It will be a tough sell: No Republican lawmakers have gone on record supporting the Medicaid expansion, which would add an estimated 1.8 million Texans onto the joint state-federal health plan by 2022.

But state Sen. Rodney Ellis, D-Houston, said fiscal conservatives have an incentive to reach an agreement “because the alternative is going to cost us much more economically and dig a much deeper hole in our budget.”

Jennifer Whitney, Texas Tribune

Update, Nov. 9, 2:30 p.m.:

U.S. Rep. Francisco “Quico” Canseco conceded the Congressional District 23 race on Friday. He congratulated state Rep. Pete Gallego, while renewing allegations that voter fraud skewed the results.

“While there is no doubt there were improperly counted votes and improperly cast ballots, a full investigation and recount would be prohibitively expensive and time consuming,” Canseco said in a statement.

Original Post: In the aftermath of a close and costly campaign for Congressional District 23, incumbent Republican U.S. Rep. Francisco “Quico” Canseco has alleged voter fraud and is not conceding to his Democratic challenger, state Rep. Pete Gallego. Gallego finished 9,222 votes ahead of Canseco as of Wednesday morning.

“The race is not over, and it won't be until all votes are properly and legally counted," Canseco said in a statement the morning after the election.

Callie Richmond, Texas Tribune

Planned Parenthood will continue participating in the Women’s Health Program — for now. Travis County District Judge Stephen Yelenosky on Thursday approved a temporary injunction to delay the state’s implementation of the “Affiliate Ban Rule,” which would bar the nonprofit from participating in the program, until a full trial can be held in December.

Planned Parenthood is "likely to prevail on their claim that the rule is inconsistent with the instructions of the Texas
Legislature," wrote Yelenosky in a letter authorizing the temporary injunction. 

Marjorie Kamys Cotera/Texas Tribune

The Texas Women’s Health Program that excludes clinics like Planned Parenthood that are affiliated with abortion providers will not launch on Thursday as the state planned.

Despite comments Wednesday morning from Texas Health and Human Services Commission executive director Kyle Janek indicating the program would be ready to start on Nov. 1, an agency spokeswoman confirmed that the state-led program would not begin until ongoing court controversy over the issue is clarified.

Todd Wiseman via Texas Tribune

At a morning hearing on the implementation of Medicaid managed care in South Texas, lawmakers got a much bigger earful on the consequences of difficult budget decisions they made in the last legislative session.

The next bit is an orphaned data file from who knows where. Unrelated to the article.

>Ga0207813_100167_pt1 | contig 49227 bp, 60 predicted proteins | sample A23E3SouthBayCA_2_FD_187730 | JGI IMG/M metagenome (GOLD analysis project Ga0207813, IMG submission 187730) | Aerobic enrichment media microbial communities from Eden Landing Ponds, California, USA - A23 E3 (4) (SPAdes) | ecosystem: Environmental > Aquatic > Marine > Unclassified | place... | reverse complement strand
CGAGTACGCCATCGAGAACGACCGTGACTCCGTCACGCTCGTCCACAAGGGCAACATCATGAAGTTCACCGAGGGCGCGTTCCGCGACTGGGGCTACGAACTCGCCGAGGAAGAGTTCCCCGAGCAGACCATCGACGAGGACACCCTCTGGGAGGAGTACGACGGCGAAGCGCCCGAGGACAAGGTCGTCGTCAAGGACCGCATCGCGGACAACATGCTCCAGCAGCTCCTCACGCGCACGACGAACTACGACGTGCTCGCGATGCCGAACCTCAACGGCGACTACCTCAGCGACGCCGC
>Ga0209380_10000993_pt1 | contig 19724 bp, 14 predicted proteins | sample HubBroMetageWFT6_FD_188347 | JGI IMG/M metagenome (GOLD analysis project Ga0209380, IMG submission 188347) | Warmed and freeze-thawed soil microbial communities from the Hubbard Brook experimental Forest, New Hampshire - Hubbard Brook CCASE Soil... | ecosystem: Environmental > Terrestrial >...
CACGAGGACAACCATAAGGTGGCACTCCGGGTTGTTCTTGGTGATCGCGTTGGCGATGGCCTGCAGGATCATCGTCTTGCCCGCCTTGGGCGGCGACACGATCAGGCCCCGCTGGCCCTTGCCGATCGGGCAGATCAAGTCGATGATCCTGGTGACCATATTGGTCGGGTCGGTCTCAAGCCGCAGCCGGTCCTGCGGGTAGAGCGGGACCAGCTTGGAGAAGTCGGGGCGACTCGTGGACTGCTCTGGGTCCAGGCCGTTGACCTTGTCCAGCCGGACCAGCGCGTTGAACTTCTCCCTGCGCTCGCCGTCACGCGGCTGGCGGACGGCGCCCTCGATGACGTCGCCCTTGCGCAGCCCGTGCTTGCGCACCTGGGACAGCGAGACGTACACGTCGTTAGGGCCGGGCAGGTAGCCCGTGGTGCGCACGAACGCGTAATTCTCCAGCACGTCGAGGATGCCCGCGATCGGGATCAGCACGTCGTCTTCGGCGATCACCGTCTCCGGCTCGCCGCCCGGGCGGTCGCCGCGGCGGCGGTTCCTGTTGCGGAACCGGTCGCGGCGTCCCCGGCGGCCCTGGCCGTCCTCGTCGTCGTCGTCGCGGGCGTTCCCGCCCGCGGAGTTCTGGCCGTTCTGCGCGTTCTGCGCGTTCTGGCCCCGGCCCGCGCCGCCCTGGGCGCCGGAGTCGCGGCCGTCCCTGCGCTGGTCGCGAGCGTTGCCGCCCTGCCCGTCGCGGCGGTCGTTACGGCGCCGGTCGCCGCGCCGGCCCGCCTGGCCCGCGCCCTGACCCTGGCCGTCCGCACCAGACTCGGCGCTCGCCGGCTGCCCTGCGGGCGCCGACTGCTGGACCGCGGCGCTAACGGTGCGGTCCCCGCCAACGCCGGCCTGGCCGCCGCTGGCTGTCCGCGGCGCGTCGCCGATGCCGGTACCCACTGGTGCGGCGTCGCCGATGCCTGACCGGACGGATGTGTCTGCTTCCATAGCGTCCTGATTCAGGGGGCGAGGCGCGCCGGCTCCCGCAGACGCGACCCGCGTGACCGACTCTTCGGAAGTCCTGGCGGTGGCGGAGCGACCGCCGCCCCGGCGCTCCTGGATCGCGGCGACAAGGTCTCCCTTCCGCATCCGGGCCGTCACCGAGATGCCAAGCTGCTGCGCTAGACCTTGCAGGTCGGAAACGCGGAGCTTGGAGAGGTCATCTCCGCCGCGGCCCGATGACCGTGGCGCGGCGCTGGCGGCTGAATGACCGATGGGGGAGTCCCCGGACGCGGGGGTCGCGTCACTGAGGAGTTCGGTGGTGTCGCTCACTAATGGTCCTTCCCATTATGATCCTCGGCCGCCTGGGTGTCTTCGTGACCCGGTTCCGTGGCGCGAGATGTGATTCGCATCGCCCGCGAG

graphic by: Todd Wiseman / Kyle Steed

The Obama administration next week will begin accepting applications for deferred action from what it expects to be hundreds of thousands of immigrants in the country illegally.

The policy, which was announced June 15, grants relief from deportation proceedings to certain immigrants who meet certain guidelines. Two-year work permits will also be issued to qualified applicants.

Todd Wiseman, Texas Tribune

As if perfectly cued to election season, multimillion-dollar rebates are being doled out across America by insurance companies thanks to a new rule in the federal Affordable Care Act, or ACA. Although the much-maligned “Obamacare” remains a prime target for Texas Republicans on the campaign trail, Democrats and other political consultants say the tangible benefits of the ACA now taking effect could change voters’ perspectives on President Obama's signature legislative package. 

“The hardest part politically for ACA has always been that it will take a while for the program to kick in and even longer for people to realize benefits,” Mark McKinnon, a political consultant and former media strategist for George W. Bush, said in an email. “These rebates will be a welcome surprise to a lot of consumers and help reduce angst about ACA.”

Photo illustration by Todd Wiseman, Texas Tribune

Texas government agencies have paid fired or resigning state employees more than $500 million in unused vacation time over the last decade. It’s a staggering sum that fiscal conservative critics call “ridiculous,” especially in tough budget times.

But state workers say what’s ridiculous is that so many jobs have been cut — and that agencies are so understaffed that employees can’t take vacations.

In each of the last 10 years, state officials paid out an average $50 million in accrued vacation time, according to data from the Texas comptroller’s office. That number crept up to $68 million in 2004 and $67 million last year — both on the heels of a budget shortfall and related layoffs.

The Lone Star State is getting bigger. Texas had the largest population growth of any state between April 2010 and July 2011, according to figures released today by the U.S. Census Bureau.

Although the state is still second to California in total population, Texas has gained more people than any other state — at least 529,000 — since the last major Census figures were released.

The five states with the greatest population growth — Texas, California, Florida, Georgia and North Carolina — accounted for more than half of national growth during that time period. As a whole, the national population increased by 2.8 million, and is now 311.6 million.